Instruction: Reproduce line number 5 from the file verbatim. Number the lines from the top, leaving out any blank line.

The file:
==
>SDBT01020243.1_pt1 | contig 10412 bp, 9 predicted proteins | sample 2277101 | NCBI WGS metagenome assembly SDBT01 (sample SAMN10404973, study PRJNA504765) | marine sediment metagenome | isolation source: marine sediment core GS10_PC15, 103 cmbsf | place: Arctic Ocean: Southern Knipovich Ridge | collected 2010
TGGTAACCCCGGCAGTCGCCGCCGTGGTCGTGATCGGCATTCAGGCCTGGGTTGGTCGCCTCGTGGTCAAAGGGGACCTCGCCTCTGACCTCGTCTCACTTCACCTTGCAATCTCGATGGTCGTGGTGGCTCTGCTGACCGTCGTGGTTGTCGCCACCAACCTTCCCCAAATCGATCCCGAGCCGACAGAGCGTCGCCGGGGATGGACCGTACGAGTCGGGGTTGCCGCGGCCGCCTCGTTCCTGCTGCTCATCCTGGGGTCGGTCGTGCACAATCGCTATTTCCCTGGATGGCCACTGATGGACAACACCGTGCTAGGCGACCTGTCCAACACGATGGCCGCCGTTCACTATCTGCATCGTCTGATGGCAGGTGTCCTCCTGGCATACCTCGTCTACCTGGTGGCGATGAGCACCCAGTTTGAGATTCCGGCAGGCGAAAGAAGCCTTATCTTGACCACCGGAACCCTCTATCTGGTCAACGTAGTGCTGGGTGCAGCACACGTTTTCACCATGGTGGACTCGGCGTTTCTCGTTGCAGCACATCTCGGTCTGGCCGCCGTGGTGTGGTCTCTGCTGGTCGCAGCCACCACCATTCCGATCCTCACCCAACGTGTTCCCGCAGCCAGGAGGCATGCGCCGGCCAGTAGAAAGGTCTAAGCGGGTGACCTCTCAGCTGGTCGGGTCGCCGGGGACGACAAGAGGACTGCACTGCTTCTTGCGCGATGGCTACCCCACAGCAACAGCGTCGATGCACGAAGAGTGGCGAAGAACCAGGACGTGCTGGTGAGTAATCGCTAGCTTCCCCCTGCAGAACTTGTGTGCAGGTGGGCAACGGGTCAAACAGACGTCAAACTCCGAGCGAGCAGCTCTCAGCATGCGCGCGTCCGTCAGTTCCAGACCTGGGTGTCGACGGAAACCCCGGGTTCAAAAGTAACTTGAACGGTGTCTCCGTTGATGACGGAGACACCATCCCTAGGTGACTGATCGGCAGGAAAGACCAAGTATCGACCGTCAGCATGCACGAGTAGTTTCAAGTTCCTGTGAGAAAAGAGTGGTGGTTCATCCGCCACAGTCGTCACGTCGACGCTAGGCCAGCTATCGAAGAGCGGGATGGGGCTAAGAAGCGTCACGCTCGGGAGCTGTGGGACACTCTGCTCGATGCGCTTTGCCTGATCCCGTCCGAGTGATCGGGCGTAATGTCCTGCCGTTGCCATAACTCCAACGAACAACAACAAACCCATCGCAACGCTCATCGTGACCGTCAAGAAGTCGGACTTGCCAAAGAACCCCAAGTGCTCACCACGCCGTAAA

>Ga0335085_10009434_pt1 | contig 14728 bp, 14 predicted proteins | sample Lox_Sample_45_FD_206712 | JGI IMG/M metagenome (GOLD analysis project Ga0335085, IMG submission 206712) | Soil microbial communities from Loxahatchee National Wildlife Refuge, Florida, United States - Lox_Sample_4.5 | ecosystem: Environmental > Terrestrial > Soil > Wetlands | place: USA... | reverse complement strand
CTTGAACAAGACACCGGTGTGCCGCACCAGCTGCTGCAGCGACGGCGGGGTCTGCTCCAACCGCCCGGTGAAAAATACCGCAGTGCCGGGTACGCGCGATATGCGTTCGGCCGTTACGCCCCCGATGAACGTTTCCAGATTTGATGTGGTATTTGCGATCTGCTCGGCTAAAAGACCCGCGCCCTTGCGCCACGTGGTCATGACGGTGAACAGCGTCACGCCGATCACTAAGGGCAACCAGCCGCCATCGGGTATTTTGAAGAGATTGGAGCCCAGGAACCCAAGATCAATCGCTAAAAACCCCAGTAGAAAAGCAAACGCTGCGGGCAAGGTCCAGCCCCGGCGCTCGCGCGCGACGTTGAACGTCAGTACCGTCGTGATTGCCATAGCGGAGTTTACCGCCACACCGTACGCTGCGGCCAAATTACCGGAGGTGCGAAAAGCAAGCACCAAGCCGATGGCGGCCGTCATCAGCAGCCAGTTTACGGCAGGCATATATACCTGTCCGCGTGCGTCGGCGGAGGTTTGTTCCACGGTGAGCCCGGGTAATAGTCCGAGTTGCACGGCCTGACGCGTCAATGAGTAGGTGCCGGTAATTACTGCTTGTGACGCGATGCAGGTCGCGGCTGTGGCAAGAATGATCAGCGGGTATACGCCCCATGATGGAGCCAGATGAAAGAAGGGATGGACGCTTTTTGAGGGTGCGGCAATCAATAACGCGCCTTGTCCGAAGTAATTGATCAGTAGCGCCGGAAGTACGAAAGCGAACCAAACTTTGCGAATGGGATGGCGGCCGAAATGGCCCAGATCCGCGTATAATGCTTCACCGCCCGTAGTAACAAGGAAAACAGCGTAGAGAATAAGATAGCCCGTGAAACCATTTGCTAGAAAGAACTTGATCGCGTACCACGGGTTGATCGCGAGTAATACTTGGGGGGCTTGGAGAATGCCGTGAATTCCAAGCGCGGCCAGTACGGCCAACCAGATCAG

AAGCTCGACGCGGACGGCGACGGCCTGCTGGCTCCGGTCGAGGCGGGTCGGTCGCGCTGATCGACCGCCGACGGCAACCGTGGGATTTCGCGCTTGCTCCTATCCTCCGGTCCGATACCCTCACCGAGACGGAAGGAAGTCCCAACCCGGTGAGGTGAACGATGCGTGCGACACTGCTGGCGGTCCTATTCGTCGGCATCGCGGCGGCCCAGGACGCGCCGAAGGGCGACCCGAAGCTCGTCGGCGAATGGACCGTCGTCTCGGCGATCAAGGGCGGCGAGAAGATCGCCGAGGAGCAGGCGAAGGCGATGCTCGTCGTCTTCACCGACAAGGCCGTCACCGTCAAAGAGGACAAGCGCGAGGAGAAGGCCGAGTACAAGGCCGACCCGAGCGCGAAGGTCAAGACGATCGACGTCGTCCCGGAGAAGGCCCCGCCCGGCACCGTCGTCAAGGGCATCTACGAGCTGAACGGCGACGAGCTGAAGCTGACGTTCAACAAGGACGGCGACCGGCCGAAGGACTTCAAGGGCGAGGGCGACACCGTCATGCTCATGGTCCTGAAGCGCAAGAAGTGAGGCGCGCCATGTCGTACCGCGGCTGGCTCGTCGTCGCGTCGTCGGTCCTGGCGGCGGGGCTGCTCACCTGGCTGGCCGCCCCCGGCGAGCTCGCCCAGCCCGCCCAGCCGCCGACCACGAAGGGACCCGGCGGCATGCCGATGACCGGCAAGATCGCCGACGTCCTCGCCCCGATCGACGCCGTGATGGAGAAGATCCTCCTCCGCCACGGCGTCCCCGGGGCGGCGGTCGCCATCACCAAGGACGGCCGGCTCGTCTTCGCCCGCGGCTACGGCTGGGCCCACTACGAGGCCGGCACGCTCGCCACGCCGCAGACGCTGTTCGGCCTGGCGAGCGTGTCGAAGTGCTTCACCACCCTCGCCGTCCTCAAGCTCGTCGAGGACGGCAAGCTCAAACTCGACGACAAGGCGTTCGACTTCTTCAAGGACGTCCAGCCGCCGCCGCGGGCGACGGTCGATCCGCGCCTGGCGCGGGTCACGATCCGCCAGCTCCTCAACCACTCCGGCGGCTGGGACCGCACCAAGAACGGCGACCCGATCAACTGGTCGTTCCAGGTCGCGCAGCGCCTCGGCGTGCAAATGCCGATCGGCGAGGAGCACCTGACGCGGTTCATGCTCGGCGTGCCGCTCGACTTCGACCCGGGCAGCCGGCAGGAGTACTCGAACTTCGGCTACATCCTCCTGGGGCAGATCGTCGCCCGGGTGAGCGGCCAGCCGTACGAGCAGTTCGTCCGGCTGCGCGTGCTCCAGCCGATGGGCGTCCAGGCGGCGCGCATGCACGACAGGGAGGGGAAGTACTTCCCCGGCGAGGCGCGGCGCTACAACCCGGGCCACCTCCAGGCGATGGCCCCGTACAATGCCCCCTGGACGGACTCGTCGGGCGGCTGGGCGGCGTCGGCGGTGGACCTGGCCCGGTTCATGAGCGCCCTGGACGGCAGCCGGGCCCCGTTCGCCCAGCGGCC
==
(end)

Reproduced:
AAGCTCGACGCGGACGGCGACGGCCTGCTGGCTCCGGTCGAGGCGGGTCGGTCGCGCTGATCGACCGCCGACGGCAACCGTGGGATTTCGCGCTTGCTCCTATCCTCCGGTCCGATACCCTCACCGAGACGGAAGGAAGTCCCAACCCGGTGAGGTGAACGATGCGTGCGACACTGCTGGCGGTCCTATTCGTCGGCATCGCGGCGGCCCAGGACGCGCCGAAGGGCGACCCGAAGCTCGTCGGCGAATGGACCGTCGTCTCGGCGATCAAGGGCGGCGAGAAGATCGCCGAGGAGCAGGCGAAGGCGATGCTCGTCGTCTTCACCGACAAGGCCGTCACCGTCAAAGAGGACAAGCGCGAGGAGAAGGCCGAGTACAAGGCCGACCCGAGCGCGAAGGTCAAGACGATCGACGTCGTCCCGGAGAAGGCCCCGCCCGGCACCGTCGTCAAGGGCATCTACGAGCTGAACGGCGACGAGCTGAAGCTGACGTTCAACAAGGACGGCGACCGGCCGAAGGACTTCAAGGGCGAGGGCGACACCGTCATGCTCATGGTCCTGAAGCGCAAGAAGTGAGGCGCGCCATGTCGTACCGCGGCTGGCTCGTCGTCGCGTCGTCGGTCCTGGCGGCGGGGCTGCTCACCTGGCTGGCCGCCCCCGGCGAGCTCGCCCAGCCCGCCCAGCCGCCGACCACGAAGGGACCCGGCGGCATGCCGATGACCGGCAAGATCGCCGACGTCCTCGCCCCGATCGACGCCGTGATGGAGAAGATCCTCCTCCGCCACGGCGTCCCCGGGGCGGCGGTCGCCATCACCAAGGACGGCCGGCTCGTCTTCGCCCGCGGCTACGGCTGGGCCCACTACGAGGCCGGCACGCTCGCCACGCCGCAGACGCTGTTCGGCCTGGCGAGCGTGTCGAAGTGCTTCACCACCCTCGCCGTCCTCAAGCTCGTCGAGGACGGCAAGCTCAAACTCGACGACAAGGCGTTCGACTTCTTCAAGGACGTCCAGCCGCCGCCGCGGGCGACGGTCGATCCGCGCCTGGCGCGGGTCACGATCCGCCAGCTCCTCAACCACTCCGGCGGCTGGGACCGCACCAAGAACGGCGACCCGATCAACTGGTCGTTCCAGGTCGCGCAGCGCCTCGGCGTGCAAATGCCGATCGGCGAGGAGCACCTGACGCGGTTCATGCTCGGCGTGCCGCTCGACTTCGACCCGGGCAGCCGGCAGGAGTACTCGAACTTCGGCTACATCCTCCTGGGGCAGATCGTCGCCCGGGTGAGCGGCCAGCCGTACGAGCAGTTCGTCCGGCTGCGCGTGCTCCAGCCGATGGGCGTCCAGGCGGCGCGCATGCACGACAGGGAGGGGAAGTACTTCCCCGGCGAGGCGCGGCGCTACAACCCGGGCCACCTCCAGGCGATGGCCCCGTACAATGCCCCCTGGACGGACTCGTCGGGCGGCTGGGCGGCGTCGGCGGTGGACCTGGCCCGGTTCATGAGCGCCCTGGACGGCAGCCGGGCCCCGTTCGCCCAGCGGCC